- Entertainment-based learning for children provide ESL games that are designed to provide productive entertainment that helps young children develop emotional intelligence via engaging entertainment media: GoNoodle, Mightier.
Self care and empowerment:
Care comes in many forms, not just the stereotypical version we all probably think of which includes sitting down with a therapist and unpacking childhood memories. Ed Wilson at Impulsum Venture Colab put it very well when he told us:
“I’ve always thought someone should create an app that approaches mental health in a more empowering manner. It seems like most of the apps focus on “are you depressed or anxious” vs “be your best self”. Most physical workout apps have a positive approach to working out and I think there should be a mental app that does the same thing. People don’t think twice about getting a trainer or downloading a workout app. [Approaching mental health the same way] might help some people who still feel there is a stigma around asking for help.”
In this vein, Meditation (e.g. Headspace), community connectedness (e.g. SoberGrid), yoga (e.g. Downdog), community gatherings, and others are all important forms of personal care that can be done preventatively, and that technology and innovation can enhance. Silk and Sonder provide “wellness planners” targeted at helping women practice self-care, positive psychology, and journaling. Coa, which we mentioned above, specifically discusses mental fitness as a parallel to physical fitness. Sanvello provides a clinically-supported self-care plan that is compatible with users’ existing health plans. Finally, digging in a bit further on what Ed mentioned, wellness doesn’t have to mean treatment, it can also mean empowerment and coaching: Human and Bunch.ai have interesting solutions for on-demand, tailored coaching. Seeking mental wellness does not imply we are broken, it implies we are getting stronger and seeking to improve.
Subscription-based digital therapeutics:
Digital therapeutics are a new class of healthcare products that use digital technology to treat medical conditions. The space can be divided into three distinct sub-categories, including:
- Digital Services, which typically aim to modify patient behavior through digital programs such as Omada’s online weight loss programs;
- Adjunctive digital therapeutics, which are used to supplement or support the use of traditional therapeutics in order to improve clinical outcomes, such as Proteus; and
- Digital Drug Replacements, which seek to provide a clinical benefit only through the digital technology itself, such as Pear Therapeutics’ approach to solving substance abuse.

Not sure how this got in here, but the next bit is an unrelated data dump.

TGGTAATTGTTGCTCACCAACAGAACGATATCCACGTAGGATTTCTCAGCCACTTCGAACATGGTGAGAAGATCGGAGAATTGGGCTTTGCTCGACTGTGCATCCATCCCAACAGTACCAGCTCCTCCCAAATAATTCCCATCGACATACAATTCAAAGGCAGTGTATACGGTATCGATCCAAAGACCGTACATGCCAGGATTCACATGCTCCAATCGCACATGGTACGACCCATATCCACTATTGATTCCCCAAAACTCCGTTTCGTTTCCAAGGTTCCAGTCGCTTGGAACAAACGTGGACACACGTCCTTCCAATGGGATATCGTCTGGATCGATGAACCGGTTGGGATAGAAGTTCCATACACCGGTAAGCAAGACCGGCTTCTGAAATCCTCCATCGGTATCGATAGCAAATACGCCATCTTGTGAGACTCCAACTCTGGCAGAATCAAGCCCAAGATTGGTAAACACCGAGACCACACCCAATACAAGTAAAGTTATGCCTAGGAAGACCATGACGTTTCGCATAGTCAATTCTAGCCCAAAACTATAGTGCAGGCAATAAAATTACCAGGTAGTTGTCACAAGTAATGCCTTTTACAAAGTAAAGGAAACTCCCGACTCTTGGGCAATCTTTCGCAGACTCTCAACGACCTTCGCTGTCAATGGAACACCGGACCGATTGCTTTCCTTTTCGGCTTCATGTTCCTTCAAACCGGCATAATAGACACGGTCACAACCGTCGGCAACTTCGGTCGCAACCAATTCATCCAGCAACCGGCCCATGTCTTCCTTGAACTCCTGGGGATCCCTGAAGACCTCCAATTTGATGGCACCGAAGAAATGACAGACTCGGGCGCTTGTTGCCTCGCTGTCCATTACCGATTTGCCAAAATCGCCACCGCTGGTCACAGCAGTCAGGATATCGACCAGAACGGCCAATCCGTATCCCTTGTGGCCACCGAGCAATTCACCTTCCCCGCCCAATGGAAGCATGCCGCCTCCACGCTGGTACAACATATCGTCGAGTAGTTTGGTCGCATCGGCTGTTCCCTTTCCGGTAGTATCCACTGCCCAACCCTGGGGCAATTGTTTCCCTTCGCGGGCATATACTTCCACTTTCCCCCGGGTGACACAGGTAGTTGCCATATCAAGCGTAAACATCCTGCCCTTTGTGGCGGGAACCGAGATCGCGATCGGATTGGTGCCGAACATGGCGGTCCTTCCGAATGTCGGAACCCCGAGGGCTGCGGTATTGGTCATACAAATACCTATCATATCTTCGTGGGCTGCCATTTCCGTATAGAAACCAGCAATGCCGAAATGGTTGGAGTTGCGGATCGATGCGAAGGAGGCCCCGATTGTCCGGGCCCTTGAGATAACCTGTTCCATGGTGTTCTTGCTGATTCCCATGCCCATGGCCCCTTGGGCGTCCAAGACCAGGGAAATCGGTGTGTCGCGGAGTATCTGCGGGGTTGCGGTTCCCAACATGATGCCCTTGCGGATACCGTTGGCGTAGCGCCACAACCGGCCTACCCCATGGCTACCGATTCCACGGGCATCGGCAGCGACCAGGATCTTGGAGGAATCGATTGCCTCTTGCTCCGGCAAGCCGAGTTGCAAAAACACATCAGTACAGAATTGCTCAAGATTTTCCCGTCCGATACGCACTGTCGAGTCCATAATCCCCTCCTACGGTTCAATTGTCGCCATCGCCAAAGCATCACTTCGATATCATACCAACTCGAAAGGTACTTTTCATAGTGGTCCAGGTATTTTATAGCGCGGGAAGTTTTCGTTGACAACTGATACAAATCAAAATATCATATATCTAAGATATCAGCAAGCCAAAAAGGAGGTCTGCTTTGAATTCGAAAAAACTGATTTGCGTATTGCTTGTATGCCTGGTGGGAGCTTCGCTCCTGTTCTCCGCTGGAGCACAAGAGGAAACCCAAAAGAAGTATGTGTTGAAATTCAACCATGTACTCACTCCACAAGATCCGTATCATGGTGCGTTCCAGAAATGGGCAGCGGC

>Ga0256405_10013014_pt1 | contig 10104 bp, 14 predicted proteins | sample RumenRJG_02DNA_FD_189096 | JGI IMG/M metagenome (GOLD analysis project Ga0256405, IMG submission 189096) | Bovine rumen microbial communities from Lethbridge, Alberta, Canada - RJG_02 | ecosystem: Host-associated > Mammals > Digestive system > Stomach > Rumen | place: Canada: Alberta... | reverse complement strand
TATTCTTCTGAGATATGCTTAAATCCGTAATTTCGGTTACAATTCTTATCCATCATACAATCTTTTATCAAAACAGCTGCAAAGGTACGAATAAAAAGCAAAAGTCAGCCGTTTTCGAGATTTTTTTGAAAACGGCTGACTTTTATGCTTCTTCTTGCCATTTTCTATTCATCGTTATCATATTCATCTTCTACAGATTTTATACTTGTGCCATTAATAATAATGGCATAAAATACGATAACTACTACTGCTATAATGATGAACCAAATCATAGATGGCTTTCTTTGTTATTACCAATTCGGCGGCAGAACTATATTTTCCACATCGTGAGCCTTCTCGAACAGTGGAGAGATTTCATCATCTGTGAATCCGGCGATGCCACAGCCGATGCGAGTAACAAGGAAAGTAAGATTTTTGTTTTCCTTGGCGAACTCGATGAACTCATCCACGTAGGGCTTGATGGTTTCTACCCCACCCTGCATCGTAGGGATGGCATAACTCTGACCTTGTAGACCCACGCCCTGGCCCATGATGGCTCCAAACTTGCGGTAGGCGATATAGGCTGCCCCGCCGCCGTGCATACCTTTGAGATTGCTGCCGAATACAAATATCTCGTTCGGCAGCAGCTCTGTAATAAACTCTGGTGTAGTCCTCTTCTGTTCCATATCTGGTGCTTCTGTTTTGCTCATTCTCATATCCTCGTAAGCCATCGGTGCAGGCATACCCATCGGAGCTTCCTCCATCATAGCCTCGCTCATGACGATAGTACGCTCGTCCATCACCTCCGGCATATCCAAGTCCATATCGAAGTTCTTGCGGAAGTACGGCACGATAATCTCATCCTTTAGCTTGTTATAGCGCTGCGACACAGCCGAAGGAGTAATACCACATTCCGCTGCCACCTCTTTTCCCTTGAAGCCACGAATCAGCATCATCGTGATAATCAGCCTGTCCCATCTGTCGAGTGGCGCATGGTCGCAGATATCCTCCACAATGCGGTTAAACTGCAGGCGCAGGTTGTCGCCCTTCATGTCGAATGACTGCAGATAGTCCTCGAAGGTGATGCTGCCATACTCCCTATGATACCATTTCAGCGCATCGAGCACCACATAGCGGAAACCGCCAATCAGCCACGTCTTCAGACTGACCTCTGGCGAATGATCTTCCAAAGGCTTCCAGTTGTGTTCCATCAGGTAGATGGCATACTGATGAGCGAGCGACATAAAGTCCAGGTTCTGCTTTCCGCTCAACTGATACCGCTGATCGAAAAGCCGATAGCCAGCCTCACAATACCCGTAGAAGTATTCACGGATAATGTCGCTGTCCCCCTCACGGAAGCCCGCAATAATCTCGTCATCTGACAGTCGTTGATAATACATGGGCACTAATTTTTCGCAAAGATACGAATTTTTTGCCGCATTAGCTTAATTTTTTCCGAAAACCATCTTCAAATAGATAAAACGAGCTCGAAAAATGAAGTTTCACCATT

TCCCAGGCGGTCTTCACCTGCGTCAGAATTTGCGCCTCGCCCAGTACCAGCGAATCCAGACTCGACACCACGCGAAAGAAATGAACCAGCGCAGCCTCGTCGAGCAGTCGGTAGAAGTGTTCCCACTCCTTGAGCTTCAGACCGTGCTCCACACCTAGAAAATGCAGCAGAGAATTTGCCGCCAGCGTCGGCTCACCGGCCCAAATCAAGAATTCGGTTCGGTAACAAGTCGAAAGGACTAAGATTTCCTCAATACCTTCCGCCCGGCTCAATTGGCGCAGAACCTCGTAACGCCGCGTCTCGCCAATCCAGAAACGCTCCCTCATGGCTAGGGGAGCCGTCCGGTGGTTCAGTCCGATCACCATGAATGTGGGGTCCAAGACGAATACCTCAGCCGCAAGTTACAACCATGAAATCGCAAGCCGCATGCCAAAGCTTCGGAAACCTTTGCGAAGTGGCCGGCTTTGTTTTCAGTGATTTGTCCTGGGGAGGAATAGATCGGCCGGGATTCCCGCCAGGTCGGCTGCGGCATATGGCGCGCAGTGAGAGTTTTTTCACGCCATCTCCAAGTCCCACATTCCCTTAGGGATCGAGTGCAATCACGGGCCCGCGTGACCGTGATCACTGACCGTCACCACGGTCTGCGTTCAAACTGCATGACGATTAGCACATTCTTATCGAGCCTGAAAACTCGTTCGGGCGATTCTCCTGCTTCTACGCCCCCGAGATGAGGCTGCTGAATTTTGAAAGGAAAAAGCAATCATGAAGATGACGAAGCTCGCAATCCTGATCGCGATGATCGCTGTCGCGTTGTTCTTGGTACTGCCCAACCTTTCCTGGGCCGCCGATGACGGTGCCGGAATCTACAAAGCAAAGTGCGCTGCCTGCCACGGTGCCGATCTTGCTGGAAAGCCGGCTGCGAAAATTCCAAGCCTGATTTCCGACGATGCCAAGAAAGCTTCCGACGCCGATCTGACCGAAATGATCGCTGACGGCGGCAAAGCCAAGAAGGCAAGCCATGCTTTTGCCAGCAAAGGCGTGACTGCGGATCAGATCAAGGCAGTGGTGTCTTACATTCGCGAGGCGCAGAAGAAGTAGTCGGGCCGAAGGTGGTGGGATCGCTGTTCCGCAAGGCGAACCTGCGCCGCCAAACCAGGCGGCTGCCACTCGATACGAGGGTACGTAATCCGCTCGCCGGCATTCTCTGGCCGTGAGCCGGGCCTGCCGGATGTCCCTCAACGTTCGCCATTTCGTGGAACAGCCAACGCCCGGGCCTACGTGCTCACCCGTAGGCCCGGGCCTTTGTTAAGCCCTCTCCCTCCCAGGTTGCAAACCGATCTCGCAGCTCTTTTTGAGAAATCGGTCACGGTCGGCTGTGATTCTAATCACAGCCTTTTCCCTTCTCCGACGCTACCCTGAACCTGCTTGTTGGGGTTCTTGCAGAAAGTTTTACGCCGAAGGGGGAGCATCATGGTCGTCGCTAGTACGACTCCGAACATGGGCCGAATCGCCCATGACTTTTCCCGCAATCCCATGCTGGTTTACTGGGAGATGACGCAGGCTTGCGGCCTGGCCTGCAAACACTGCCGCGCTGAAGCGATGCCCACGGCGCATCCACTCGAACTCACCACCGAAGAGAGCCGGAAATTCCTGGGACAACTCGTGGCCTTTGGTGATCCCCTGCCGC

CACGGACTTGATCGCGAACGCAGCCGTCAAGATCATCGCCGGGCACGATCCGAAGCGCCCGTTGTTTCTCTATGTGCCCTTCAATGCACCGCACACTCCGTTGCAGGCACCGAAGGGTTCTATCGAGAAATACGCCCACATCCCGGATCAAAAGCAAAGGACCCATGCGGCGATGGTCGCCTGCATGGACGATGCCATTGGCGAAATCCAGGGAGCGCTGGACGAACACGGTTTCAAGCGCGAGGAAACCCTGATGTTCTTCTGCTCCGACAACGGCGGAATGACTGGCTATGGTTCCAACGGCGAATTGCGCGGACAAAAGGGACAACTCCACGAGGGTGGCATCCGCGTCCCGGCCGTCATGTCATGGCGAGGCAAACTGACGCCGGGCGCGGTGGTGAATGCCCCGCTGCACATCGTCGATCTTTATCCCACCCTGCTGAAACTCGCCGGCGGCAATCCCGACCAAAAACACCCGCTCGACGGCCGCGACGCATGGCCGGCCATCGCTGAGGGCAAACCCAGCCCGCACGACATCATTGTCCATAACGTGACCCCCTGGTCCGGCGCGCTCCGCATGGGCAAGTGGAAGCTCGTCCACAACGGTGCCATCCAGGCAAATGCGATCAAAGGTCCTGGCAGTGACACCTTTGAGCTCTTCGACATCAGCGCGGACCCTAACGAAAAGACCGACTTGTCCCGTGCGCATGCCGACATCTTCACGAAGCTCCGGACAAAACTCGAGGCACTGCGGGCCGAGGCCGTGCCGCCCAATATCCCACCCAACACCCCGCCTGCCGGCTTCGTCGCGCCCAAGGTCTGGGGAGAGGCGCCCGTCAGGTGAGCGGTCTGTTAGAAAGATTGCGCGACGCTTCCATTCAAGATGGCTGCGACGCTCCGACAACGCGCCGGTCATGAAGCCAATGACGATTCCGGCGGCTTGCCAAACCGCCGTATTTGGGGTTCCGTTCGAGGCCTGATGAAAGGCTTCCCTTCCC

Therapist training and development:
We see an exciting opportunity here. As we mentioned previously, demand for mental health treatment is outstripping supply of care professionals, and this will only continue. We’d love to see someone build a Lambda school-like platform for therapists. COVID has forced people to rethink higher education and to what degree a liberal arts education makes sense for everyone. If you know your calling is supporting mental health as a therapist/psychologist/care professional, why do you need to spend 4 years completing a liberal arts curriculum instead of going right to the heart of the matter, studying what you love, and begin making an impact earlier? We would love to see someone hack the supply-side in this way (though we’re sure there will be other approaches that can also get us to the same end goal).
Speed-dating therapy matching platforms:
Online telehealth platforms such as those mentioned in our “tailored, affordable, online care” segment described above do a fantastic job of improving access to care that meet specific needs of different segments in the market. However, these platforms don’t answer the question: how do I know this therapist is truly the best match for me? This opens an opportunity for a speed-dating a therapy marketplace (think Hinge + Chatroulette without some of the…objectionable aspects of latter of course) wherein patients can quickly meet and assess multiple therapists in order to optimize personal connection in this highly vulnerable and personal relationship.
One last point before we end this series: this space has been attractive in terms of potential impact for a while, but except for a few outliers has received relatively little attention. We expect that to change. If we look at total venture investment in this space, it appears our expectations are headed toward be met: According to Pitchbook data (graph below), investments in the space have increased 5x in terms of volume since 2012, and capital raised jumped from $11Bn in 2019 to $16Bn in 2020 with ~1 month remaining in the year.
We’re incredibly enthused to see this heating up and are excited to support the founders building the solutions working to solve the silent pandemic.
A big thank you to those that helped contribute to this series, including Danny Freed, Caroline Broder, Michael Liu, Ed Wilson, Jackson Bubala, Sam Orley, Haley Sonenthal, Juliette Sibley and others involved. For additional reading, check out:
- Covid Causing A Global Mental Health Crisis, Warns Red Cross
- Funding for mental health-focused startups rises in 2020
- Investors and entrepreneurs need to address the mental health crisis in startups
Please reach out if you or anyone you know is building something exciting in this space — we’d love to learn more!